Physicist Ed Purcell of Harvard did a statistical analysis and concluded that all streaks and slumps except for Joe DiMaggio’s remarkable 56-game hit streak fall within what could be expected by chance. Think of it this way: If you flip a fair coin a couple million times, it’s not hard to imagine that there might be times when it comes up heads 20 times in a row.
There is additional support for this view. Dick Cramer, baseball statistician and founder of STATS, Inc., hypothesized that if baseball did have clutch players, they would be consistent from year to year — much like the league’s best home-run hitters are consistent across years. What he found in fact is that a player might be one of baseball’s best clutch hitters one year, then plummet to the bottom the very next year.
Not everyone is ready to discount clutch hitting. Gray, for example, thinks clutch hitters might know how to relax and not try too hard in situations where there is a lot on the line. So maybe it’s not so much being a clutch hitter as it is being a nonchoker. A study of bowlers lends support to this idea. Professional bowlers, the study showed, are much more likely to bowl a strike after a series of strikes than they are to bowl a strike after a series of nonstrikes. That was true for weekend sports, like horseshoes, as well.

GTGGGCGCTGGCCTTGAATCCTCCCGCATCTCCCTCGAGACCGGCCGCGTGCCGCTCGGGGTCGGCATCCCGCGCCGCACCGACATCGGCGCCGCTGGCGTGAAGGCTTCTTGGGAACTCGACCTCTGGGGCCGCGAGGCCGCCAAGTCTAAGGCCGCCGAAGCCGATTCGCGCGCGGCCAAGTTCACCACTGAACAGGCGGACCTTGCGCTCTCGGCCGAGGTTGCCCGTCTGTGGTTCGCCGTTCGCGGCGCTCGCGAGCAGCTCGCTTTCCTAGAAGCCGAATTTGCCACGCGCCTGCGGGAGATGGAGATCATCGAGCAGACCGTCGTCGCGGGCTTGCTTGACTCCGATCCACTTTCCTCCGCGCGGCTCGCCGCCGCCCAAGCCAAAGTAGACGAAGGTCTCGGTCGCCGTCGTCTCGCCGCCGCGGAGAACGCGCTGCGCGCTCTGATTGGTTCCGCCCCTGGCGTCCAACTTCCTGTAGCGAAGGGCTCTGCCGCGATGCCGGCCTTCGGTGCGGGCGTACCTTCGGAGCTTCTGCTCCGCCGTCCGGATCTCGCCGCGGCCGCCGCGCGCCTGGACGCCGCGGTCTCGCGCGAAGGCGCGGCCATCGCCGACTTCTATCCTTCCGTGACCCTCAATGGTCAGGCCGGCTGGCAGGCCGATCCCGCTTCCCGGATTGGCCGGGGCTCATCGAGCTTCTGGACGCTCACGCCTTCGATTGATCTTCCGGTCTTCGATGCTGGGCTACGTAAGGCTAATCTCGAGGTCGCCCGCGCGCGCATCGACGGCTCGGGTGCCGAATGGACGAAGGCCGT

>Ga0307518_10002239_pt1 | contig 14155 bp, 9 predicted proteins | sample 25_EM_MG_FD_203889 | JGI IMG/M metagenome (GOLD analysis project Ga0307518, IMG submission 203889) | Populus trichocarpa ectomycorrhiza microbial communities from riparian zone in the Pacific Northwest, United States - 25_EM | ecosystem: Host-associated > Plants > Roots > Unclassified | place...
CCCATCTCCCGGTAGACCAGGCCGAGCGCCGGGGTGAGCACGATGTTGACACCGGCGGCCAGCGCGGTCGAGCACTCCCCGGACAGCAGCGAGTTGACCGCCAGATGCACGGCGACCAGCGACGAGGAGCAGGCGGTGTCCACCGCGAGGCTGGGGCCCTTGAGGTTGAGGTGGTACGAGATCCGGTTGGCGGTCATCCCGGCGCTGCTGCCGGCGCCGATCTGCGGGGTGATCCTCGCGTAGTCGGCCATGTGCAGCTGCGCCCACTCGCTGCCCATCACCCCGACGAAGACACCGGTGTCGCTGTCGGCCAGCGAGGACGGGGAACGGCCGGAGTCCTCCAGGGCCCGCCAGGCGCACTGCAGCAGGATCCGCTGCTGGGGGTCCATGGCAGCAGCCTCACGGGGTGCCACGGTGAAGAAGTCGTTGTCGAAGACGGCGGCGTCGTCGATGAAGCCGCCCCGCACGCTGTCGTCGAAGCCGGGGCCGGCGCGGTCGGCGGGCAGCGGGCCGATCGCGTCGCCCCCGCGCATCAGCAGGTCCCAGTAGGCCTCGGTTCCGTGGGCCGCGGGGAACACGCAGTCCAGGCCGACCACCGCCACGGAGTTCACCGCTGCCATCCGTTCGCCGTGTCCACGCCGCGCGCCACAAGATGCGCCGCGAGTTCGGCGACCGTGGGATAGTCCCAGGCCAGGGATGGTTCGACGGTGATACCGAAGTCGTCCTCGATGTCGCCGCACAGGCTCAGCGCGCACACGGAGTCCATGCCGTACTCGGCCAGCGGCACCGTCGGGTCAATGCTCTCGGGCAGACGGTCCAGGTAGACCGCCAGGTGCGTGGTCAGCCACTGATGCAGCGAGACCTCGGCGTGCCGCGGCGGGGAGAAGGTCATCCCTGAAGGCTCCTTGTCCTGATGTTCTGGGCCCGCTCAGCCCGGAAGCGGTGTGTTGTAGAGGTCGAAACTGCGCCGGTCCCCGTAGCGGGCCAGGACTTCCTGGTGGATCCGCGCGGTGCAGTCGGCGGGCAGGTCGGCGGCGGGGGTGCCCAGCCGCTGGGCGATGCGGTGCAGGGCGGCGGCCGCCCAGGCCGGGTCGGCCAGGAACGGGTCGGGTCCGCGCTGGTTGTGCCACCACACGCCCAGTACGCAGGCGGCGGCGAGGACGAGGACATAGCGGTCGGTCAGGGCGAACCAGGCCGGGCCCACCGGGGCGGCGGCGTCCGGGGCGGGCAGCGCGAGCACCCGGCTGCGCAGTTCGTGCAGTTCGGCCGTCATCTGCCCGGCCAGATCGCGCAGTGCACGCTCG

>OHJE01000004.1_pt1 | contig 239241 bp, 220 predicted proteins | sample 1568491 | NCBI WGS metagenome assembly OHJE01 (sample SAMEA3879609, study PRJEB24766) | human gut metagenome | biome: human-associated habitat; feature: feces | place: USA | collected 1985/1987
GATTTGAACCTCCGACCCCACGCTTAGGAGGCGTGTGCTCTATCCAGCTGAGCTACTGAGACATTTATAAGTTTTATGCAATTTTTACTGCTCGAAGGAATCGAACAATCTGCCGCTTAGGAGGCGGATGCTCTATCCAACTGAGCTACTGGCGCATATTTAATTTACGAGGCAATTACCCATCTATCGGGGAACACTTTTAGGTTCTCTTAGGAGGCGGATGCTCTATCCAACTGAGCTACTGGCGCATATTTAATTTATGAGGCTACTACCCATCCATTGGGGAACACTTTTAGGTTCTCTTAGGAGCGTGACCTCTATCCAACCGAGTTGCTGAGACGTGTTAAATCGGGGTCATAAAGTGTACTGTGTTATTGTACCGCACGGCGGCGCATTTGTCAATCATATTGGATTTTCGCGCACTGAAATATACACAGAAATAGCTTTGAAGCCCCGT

It could be that too much of baseball is decided by factors other than the hitter — the pitcher and the fielders certainly have some influence — to be able to accurately determine whether hitters are clutch or streaky. What happens when a “streaky” hitter comes up against a pitcher who’s also on the top of his game? Or what if the hitter makes good contact during two of his at-bats but is robbed by spectacular fielding plays both times?
“Everything ultimately comes down to the hitter succeeded or he didn’t,” Stadler says. “But there’s a lot more behind that number in the box score that the box score just doesn’t capture.”
So, let’s say you’re back at the plate, and you’ve fallen behind in the count 2-2. The next pitch comes and, like you predicted, it’s another curve ball. You’re ready. You give a good swing. The ball sails deep into the outfield. The centerfielder takes off to his right immediately, tracking the ball with ease. He’s not actually computing any complicated formula in his neurons while sprinting, but he seems completely sure about where the ball is going to land. Then, whack! He runs straight into the outfield wall, and the ball flies over his head for a game-winning home run.